-- Last Updated: May-28-13 7:13 PM EST --

Hello all,

Just picked up the Mad River Heritage 16 (Duck Hunter). I have borrowed canoes for the last 5 years and finally I got one of my own.

The gunnels have been replaced with red oak. I am wanting to sand and seal them up again before getting out on the water. What do you all recommend as far as the sanding and sealing process goes?

Secondly, there is a worn spot in the stern about 3 inches long and an inch wide that is down to a second layer of I'm not sure what. It is a lighter green shade. I would also like to patch/seal this before getting into any dragging. Any recommendations?

This is a great site I have been searching for the last few months so thanks in advance for the insight!

That light green shade is the outer
ABS structural layer. It’s sensitive to UV, which is why Royalex is skinned with vinyl, a plastic that stands up to UV pretty well.

No reason for extreme haste, but until you decide on some more permanent cover, you can just paint over the bare ABS with a spray paint like Krylon Fusion.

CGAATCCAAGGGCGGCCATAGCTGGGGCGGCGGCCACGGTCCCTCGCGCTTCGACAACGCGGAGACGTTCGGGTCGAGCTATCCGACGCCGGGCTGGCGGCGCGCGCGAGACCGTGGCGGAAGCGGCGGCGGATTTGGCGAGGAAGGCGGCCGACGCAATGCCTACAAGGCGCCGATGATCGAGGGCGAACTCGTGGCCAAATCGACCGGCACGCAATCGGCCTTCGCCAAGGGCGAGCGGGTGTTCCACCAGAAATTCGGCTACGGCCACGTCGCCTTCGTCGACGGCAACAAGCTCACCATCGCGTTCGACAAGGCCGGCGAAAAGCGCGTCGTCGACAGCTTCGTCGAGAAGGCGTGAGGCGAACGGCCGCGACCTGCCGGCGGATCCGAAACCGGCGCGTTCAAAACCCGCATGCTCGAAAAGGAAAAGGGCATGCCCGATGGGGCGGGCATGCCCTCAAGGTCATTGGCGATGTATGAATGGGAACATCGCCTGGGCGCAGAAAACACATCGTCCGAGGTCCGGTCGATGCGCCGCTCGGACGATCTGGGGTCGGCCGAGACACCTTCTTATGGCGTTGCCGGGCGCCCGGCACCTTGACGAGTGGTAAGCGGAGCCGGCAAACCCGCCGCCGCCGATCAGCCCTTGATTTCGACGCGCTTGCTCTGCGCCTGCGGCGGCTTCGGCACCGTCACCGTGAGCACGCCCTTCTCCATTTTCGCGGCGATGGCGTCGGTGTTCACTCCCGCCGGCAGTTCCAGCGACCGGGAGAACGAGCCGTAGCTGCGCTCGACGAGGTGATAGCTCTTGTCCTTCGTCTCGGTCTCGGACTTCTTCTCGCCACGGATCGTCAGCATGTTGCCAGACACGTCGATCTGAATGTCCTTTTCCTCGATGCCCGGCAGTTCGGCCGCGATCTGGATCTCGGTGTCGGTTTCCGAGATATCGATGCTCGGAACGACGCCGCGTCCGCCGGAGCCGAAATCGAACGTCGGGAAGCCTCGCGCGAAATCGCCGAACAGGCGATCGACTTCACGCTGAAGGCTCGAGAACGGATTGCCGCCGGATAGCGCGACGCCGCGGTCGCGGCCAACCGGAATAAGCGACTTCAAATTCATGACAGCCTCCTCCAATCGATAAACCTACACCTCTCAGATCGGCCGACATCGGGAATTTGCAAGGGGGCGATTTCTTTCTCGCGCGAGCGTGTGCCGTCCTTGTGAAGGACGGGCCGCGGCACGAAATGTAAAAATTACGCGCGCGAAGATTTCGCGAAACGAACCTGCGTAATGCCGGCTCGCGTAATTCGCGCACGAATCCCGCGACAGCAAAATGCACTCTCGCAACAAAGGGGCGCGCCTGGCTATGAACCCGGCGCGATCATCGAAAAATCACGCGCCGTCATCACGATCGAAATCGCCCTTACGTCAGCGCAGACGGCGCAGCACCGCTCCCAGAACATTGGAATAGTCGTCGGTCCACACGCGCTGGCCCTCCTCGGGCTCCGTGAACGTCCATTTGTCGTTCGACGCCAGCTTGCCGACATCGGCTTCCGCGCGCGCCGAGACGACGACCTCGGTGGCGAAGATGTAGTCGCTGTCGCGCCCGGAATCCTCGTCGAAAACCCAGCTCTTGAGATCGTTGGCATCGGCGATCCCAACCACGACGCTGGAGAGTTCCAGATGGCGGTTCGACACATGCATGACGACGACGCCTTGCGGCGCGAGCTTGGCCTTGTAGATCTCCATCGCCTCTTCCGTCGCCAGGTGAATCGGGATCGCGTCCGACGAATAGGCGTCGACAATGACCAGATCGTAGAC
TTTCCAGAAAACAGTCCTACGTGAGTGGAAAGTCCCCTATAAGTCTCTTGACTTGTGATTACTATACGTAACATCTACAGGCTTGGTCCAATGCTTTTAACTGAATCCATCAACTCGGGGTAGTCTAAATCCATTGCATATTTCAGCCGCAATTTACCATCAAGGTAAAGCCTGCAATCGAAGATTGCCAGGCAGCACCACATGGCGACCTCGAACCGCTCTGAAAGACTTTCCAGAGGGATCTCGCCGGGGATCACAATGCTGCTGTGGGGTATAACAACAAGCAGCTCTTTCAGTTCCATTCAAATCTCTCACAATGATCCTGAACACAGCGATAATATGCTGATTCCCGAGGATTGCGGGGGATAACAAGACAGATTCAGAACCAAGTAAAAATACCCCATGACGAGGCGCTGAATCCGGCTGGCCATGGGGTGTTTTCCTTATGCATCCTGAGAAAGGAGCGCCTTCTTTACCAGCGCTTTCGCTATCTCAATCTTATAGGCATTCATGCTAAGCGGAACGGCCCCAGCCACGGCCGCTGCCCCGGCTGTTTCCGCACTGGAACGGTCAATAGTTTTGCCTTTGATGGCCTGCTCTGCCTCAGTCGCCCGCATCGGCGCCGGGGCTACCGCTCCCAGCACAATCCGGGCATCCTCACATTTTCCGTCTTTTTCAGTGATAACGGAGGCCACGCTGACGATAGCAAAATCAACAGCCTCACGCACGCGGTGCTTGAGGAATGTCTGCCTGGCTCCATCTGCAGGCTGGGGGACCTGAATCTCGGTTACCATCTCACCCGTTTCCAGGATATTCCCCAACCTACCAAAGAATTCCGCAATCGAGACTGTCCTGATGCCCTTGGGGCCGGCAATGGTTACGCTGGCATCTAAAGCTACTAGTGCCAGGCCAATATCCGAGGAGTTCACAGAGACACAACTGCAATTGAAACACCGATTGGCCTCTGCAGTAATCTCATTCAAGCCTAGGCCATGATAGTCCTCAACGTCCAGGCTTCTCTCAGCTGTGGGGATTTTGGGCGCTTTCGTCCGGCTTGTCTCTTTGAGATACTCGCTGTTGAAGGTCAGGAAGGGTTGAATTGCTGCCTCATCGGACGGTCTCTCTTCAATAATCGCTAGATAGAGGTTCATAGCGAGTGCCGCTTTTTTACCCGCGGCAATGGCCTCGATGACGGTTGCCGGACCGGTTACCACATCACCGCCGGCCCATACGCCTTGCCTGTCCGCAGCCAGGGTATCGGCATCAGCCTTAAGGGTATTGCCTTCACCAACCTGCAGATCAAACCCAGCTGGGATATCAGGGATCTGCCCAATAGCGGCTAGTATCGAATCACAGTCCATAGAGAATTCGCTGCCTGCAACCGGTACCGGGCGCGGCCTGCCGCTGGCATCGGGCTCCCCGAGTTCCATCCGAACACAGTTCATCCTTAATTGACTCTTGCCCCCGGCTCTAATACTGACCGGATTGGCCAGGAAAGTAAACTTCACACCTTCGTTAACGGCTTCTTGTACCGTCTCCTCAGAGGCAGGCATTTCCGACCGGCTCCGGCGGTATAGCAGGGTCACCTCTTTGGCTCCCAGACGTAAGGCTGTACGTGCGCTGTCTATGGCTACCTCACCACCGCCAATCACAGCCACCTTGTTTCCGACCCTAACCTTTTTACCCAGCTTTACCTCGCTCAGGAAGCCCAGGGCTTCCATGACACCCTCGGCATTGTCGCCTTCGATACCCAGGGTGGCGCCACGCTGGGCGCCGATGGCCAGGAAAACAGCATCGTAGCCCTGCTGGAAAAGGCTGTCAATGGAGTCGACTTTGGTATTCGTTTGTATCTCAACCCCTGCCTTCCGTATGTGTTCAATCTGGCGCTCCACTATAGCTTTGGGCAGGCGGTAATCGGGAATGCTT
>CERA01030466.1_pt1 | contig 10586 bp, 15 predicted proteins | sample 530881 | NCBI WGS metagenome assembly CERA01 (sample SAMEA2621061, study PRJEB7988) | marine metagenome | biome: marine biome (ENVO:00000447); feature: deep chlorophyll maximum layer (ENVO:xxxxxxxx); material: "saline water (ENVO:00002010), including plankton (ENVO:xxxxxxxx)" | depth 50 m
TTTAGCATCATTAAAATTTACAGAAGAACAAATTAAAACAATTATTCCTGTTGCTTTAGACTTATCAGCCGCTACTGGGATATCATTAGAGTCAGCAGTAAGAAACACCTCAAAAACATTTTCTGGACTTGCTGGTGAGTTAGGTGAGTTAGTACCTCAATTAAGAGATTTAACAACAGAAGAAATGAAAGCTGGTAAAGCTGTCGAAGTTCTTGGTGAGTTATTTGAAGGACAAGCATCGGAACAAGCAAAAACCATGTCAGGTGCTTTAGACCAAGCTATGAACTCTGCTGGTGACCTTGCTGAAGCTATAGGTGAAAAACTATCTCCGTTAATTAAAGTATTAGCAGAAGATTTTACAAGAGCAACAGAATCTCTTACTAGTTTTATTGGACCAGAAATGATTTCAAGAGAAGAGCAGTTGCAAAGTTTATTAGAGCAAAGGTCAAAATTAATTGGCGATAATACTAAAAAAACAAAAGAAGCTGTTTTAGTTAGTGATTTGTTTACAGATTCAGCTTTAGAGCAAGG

Some people put on Kevlar felt skid pads. That’s not hard to do, and on a sport canoe the slight loss in paddling speed won’t matter. I use layers of fiberglass and epoxy, but that’s more complicated and I won’t describe the process unless you express intense interest.

I’ve used red oak for paddle T-grips. It does better with varnish, which fills the pores. Usually wood gunwales are oiled, and you can do that, but it will take repeated oiling to fill the pores. Oak is more brittle than ash (the usual) but plenty strong enough for a sporting canoe.

If you choose varnish, more thorough sanding may be needed. Use a “spar” varnish that contains UV inhibitors. If you choose oil, Watco Exterior or Tung are possibilities.

Ok. Looks like I will be picking up a rattle can for the hull.

As for the gunnels… I am supposed to be floating a week from Friday. I would go the varnish route throughout the next week but with work and getting to the storage unit, it would be difficult.

I guess my question now is would it be ok to oil the gunnels to prepare for my upcoming trip and then do a sand and varnish job in a month or so when work slows down? Will the oil negatively affect the later varnish process?

You could use a wipe on varnish …
… as a temporary protectant for a short period. It dries very quickly. You would have time for a few coats. Then, later when you have more time, you could put on several coats of a full varnish.